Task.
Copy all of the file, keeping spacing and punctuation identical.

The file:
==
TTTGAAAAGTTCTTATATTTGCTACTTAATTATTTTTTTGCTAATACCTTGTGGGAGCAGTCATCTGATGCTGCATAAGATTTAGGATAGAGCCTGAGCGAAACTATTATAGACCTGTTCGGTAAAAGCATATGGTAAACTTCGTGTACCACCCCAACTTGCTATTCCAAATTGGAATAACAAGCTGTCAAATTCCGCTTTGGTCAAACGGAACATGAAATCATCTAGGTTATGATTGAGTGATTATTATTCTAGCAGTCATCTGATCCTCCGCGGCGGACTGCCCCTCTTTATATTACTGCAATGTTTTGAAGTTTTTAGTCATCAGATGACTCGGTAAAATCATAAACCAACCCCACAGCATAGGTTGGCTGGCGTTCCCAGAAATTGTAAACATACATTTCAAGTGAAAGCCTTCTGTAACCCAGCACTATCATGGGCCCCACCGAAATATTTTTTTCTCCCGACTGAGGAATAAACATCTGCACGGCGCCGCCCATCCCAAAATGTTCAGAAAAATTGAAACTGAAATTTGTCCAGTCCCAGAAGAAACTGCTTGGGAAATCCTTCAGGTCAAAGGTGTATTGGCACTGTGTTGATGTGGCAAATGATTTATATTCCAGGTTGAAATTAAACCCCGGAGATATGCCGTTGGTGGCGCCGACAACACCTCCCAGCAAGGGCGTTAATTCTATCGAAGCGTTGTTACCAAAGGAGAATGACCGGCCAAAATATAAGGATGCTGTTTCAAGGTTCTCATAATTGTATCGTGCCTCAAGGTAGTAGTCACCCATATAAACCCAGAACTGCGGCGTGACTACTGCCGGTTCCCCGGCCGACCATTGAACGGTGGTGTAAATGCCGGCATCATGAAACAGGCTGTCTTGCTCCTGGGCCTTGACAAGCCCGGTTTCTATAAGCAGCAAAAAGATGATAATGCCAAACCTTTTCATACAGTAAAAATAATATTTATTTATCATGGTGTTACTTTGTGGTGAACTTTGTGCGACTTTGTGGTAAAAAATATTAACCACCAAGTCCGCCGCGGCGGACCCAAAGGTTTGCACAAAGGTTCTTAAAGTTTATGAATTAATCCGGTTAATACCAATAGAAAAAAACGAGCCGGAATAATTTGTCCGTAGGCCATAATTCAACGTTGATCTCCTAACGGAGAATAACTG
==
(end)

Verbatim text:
TTTGAAAAGTTCTTATATTTGCTACTTAATTATTTTTTTGCTAATACCTTGTGGGAGCAGTCATCTGATGCTGCATAAGATTTAGGATAGAGCCTGAGCGAAACTATTATAGACCTGTTCGGTAAAAGCATATGGTAAACTTCGTGTACCACCCCAACTTGCTATTCCAAATTGGAATAACAAGCTGTCAAATTCCGCTTTGGTCAAACGGAACATGAAATCATCTAGGTTATGATTGAGTGATTATTATTCTAGCAGTCATCTGATCCTCCGCGGCGGACTGCCCCTCTTTATATTACTGCAATGTTTTGAAGTTTTTAGTCATCAGATGACTCGGTAAAATCATAAACCAACCCCACAGCATAGGTTGGCTGGCGTTCCCAGAAATTGTAAACATACATTTCAAGTGAAAGCCTTCTGTAACCCAGCACTATCATGGGCCCCACCGAAATATTTTTTTCTCCCGACTGAGGAATAAACATCTGCACGGCGCCGCCCATCCCAAAATGTTCAGAAAAATTGAAACTGAAATTTGTCCAGTCCCAGAAGAAACTGCTTGGGAAATCCTTCAGGTCAAAGGTGTATTGGCACTGTGTTGATGTGGCAAATGATTTATATTCCAGGTTGAAATTAAACCCCGGAGATATGCCGTTGGTGGCGCCGACAACACCTCCCAGCAAGGGCGTTAATTCTATCGAAGCGTTGTTACCAAAGGAGAATGACCGGCCAAAATATAAGGATGCTGTTTCAAGGTTCTCATAATTGTATCGTGCCTCAAGGTAGTAGTCACCCATATAAACCCAGAACTGCGGCGTGACTACTGCCGGTTCCCCGGCCGACCATTGAACGGTGGTGTAAATGCCGGCATCATGAAACAGGCTGTCTTGCTCCTGGGCCTTGACAAGCCCGGTTTCTATAAGCAGCAAAAAGATGATAATGCCAAACCTTTTCATACAGTAAAAATAATATTTATTTATCATGGTGTTACTTTGTGGTGAACTTTGTGCGACTTTGTGGTAAAAAATATTAACCACCAAGTCCGCCGCGGCGGACCCAAAGGTTTGCACAAAGGTTCTTAAAGTTTATGAATTAATCCGGTTAATACCAATAGAAAAAAACGAGCCGGAATAATTTGTCCGTAGGCCATAATTCAACGTTGATCTCCTAACGGAGAATAACTG